Heaney, the “English” Language, and Ulster’s Troubles.” Modern Philology,

Vol. 91, No. 2. (Nov., 1993), pp 180-201. May 8 2007.


Paulin, Tom. A New Look at the Language Question. Ed. Seamus Deane et al.

Derry: Field Day Theate, 1983. p 11


Toiseach na Rèabhlaide Ghàidhlig ann an Taigh an Uillt

****I last worked on this blog on April 9, 2012. I had saved this blog post as a draft, and meant to return to it. Of course, I have since been taken away by the current of life, and have had many experiences that I hope to write about. Now that I’ve found harbour for a while, I’ll get back to writing and this website. This post describes my first experience of working on Scottish Gaelic when I came to live in Scotland in February 2012. Looking back on it makes me feel like I’ve travelled miles and miles, and years too. Enjoy the prelude to what continues to be a whirlwind of an adventure!****

Iain MacPhàrlain agus mise, Taigh an Uillt, Feb 2012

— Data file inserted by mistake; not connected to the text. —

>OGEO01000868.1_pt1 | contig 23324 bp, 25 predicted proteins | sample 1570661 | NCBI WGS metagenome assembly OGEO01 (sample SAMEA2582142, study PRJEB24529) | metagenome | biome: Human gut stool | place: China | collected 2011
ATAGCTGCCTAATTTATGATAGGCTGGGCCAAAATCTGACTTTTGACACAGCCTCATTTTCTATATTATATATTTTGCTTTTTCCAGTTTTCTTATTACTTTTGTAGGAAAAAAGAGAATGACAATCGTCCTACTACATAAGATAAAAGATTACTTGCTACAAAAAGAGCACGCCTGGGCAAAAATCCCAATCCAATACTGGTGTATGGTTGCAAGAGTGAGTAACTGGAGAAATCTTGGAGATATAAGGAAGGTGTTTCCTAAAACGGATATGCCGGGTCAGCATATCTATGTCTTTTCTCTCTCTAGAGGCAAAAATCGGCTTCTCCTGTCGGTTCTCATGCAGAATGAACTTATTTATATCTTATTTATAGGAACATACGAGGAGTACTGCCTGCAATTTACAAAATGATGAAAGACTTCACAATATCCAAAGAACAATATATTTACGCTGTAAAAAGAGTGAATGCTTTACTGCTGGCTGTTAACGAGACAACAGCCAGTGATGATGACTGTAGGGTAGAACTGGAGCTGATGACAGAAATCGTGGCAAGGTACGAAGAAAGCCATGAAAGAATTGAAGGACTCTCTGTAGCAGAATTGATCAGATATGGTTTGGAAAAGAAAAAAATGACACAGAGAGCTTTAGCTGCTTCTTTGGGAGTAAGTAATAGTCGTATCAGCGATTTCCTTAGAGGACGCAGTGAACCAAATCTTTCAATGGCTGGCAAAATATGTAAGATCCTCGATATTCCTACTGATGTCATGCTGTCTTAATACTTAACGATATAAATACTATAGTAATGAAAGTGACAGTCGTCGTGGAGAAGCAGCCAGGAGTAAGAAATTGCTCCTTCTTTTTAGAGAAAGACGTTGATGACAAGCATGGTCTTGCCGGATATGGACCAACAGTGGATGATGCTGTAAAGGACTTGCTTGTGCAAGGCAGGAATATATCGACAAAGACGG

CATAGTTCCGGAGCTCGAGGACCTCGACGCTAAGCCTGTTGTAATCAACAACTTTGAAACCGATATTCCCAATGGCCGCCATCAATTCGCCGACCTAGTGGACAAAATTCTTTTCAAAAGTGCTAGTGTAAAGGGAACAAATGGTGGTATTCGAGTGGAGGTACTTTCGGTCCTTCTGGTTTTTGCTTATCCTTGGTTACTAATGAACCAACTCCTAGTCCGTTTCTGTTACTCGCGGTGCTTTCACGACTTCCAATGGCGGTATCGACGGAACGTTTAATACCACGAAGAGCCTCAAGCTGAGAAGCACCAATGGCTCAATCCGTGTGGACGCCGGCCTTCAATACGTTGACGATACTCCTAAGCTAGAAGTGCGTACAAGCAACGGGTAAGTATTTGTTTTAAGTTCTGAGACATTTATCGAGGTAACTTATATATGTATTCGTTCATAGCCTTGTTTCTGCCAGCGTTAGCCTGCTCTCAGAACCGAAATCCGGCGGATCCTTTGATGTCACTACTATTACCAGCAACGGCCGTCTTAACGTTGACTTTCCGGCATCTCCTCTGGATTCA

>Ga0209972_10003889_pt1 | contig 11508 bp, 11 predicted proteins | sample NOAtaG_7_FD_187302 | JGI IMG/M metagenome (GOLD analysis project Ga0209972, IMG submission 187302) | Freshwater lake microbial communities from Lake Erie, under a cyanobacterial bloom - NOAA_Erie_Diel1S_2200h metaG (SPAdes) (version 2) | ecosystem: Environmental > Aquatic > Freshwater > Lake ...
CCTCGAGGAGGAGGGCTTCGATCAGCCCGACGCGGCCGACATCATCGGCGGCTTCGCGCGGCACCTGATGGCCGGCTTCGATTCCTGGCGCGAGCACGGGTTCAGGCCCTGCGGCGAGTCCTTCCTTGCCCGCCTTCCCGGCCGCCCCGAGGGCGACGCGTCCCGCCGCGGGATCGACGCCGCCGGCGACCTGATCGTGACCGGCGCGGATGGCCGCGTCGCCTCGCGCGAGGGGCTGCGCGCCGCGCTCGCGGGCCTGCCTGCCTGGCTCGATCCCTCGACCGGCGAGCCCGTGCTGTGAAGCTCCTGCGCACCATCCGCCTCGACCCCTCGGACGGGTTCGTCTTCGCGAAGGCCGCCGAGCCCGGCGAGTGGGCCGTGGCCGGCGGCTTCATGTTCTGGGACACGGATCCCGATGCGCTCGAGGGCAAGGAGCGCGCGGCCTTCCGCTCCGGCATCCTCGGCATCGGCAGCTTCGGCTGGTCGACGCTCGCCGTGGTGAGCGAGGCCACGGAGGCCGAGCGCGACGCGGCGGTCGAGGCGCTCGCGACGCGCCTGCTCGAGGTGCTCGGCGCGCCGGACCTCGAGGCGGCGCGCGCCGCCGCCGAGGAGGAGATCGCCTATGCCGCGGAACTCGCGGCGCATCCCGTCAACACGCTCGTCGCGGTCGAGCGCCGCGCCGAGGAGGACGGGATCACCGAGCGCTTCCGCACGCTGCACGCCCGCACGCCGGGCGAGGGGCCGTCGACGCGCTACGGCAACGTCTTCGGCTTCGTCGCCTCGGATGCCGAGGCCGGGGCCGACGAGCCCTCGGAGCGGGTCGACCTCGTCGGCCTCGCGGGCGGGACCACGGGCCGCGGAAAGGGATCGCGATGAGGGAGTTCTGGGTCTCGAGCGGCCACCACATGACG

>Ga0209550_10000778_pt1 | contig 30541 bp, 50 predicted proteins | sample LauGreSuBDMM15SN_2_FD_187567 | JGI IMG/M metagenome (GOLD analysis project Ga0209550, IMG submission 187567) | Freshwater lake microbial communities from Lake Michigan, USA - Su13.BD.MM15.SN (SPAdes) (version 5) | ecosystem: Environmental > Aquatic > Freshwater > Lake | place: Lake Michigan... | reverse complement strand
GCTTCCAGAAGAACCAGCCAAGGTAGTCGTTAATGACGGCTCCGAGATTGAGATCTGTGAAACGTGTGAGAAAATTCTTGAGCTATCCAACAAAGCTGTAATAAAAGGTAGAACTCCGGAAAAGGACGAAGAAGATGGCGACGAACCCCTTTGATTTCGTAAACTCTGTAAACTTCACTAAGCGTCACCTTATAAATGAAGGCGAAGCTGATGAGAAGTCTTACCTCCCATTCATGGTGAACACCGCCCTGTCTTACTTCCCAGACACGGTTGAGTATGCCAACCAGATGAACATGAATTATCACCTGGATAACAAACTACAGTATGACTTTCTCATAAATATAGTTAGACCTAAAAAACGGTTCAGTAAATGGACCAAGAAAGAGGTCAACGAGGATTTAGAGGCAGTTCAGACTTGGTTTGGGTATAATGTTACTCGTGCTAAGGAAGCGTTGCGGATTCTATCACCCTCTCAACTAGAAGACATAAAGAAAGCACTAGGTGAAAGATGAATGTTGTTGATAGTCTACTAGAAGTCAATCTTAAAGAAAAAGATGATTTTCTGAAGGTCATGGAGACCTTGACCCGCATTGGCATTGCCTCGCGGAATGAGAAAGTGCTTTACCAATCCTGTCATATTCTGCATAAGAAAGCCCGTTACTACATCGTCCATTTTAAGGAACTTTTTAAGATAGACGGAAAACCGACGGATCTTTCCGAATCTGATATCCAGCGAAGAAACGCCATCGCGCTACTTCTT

Iain MacPhàrlain agus mise, Taigh an Uillt, Feb 2012

Here I am in Scotland, realising and living the (Gaelic) dream. I do have to pinch myself to prove that it’s not a dream — there’s been a two year build-up to this adventure. As you can see from my previous posts, Gàidhlig has been a preoccupation of mine since beginning to study the language, literature and culture during my Masters in 2010. I’ve gone on wee Gàidhlig expeditions over the two years, and it seems that I’m finally here to stay to learn and to promote, specifically, Argyllshire Gaelic (Gàidhlig Earra-Ghàidheil).